Museum of Dufferin reopens with a new name & new exhibits

August 16, 2018   ·   0 Comments

By Brian Lockhart

The newly re-named Museum of Dufferin (MoD) opened its doors to the public on Sunday after being closed for renovations for several months.

Previously known as the Dufferin County Museum and Archives, the re-vamped museum decided a new era in presenting the past would benefit from a name change as well.

“We’ve been closed since last Christmas,” explained Nanci Malek, the museum’s marketing and events promotion coordinator, “right after Holiday Treasures (exhibit). We shut down and started moving the artifacts out and getting ready for construction.

“We felt it was time to change the name as we were freshening up the museum and renovation and we thought it was time to bring it into 2018. The museum really hasn’t changed in over 20 years. Since next year is our 25th anniversary we thought it would be good to freshen it up.”

The work on the main floor is complete with new paint all around and a changed in layout including some walls that were removed for an more open feel in the foyer.

A new exhibit about the Alexandria Hotel in Orangeville takes a step back to when the temperance movement was in full swing. The exhibit features the actual bar from the hotel and will be on display for the next couple of years.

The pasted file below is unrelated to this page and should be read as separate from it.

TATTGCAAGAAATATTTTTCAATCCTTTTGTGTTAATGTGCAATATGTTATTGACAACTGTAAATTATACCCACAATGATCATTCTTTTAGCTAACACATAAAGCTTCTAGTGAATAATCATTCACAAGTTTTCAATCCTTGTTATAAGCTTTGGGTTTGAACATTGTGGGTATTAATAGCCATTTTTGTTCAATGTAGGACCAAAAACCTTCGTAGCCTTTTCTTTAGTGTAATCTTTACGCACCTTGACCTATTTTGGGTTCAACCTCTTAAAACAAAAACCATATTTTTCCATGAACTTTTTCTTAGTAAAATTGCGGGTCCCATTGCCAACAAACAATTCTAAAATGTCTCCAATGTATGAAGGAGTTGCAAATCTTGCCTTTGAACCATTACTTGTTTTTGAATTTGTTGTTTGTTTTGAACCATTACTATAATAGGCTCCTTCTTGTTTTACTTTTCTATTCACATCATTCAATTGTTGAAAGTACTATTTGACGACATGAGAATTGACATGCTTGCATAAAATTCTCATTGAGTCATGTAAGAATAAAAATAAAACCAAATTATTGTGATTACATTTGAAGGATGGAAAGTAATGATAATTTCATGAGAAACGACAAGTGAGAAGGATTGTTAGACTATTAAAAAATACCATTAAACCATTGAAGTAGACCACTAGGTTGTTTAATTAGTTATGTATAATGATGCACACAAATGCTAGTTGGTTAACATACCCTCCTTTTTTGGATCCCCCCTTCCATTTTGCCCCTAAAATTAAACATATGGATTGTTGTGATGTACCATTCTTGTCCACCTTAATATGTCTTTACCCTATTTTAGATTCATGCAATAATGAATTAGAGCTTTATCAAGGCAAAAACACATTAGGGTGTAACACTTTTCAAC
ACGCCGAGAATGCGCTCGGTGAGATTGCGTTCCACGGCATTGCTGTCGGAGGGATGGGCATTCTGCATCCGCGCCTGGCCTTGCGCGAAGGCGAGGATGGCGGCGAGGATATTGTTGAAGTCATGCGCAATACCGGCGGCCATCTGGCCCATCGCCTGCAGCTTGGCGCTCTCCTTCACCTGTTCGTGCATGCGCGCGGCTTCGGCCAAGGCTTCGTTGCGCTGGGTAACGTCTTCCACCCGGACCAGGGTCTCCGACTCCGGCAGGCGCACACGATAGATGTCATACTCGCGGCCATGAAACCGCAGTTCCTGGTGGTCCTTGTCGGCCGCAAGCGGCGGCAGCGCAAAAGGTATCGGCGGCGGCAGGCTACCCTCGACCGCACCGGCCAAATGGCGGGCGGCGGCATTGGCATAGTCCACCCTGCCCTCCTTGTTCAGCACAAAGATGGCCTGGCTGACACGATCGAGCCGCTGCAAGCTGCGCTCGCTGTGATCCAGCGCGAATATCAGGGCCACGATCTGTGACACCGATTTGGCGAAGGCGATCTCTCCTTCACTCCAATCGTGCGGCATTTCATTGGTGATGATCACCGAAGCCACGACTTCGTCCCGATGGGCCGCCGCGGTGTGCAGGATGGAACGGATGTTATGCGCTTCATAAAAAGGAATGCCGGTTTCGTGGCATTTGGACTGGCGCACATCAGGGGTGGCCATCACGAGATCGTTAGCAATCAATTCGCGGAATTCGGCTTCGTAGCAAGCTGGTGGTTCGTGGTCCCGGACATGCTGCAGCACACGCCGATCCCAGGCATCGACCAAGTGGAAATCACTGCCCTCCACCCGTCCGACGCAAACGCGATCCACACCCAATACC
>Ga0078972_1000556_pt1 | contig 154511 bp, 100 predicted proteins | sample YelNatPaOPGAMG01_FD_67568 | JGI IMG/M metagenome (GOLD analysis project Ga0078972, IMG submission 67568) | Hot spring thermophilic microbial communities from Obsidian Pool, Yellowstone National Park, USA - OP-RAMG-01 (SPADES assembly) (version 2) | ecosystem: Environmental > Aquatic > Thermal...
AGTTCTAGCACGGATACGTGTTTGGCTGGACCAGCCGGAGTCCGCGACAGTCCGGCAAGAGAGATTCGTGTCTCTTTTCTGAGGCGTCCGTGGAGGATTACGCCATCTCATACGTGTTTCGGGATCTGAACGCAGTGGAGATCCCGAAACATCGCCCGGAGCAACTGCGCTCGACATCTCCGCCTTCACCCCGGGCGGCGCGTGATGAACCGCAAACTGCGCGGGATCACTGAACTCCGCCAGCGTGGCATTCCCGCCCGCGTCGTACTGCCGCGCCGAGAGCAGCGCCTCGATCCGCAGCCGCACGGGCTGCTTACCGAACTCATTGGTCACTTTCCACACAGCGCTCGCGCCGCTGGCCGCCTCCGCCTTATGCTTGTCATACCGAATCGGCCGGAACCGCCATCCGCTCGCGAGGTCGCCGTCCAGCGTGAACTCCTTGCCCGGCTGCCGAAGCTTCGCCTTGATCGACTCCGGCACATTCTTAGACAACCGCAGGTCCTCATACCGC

The main floor also features profiles of local people as well as others who have done the same job in the past.

On the second floor, however, the cornflower exhibit, a major draw for the museum, is still under construction. The mezzanine, as it’s known, has new display cases with custom lighting that was specifically designed to highlight the glassware in the exhibit.

“We have a huge collection but we haven’t been able to display it to its best. It’s going to be stunning,” Ms. Malek said. “It’s amazing how many people own this glassware.”

Cornflower glass is well known with a striking floral pattern that was developed n 1912 by William John Hughes, a Dufferin-born artisan.

With over 2200 pieces, the MoD is home to the largest public collection of the W.J. Hughes cornflower glass in the world.

Until October 7, the Mulmur Farmer’s Market will take place every Sunday in the museum parking lot. Local producers will bring their fresh produce and other items so you visit the museum and buy your vegetables on the same day.

The museum has a full line-up of special events planned over the next year, including special guests, and astronomy night, and even a group of paranormal investigators who will see if they can find anything spooky among the museum’s artifacts.

You can find out what’s happening by picking up a copy of the Museum’s event guide or by visiting online at

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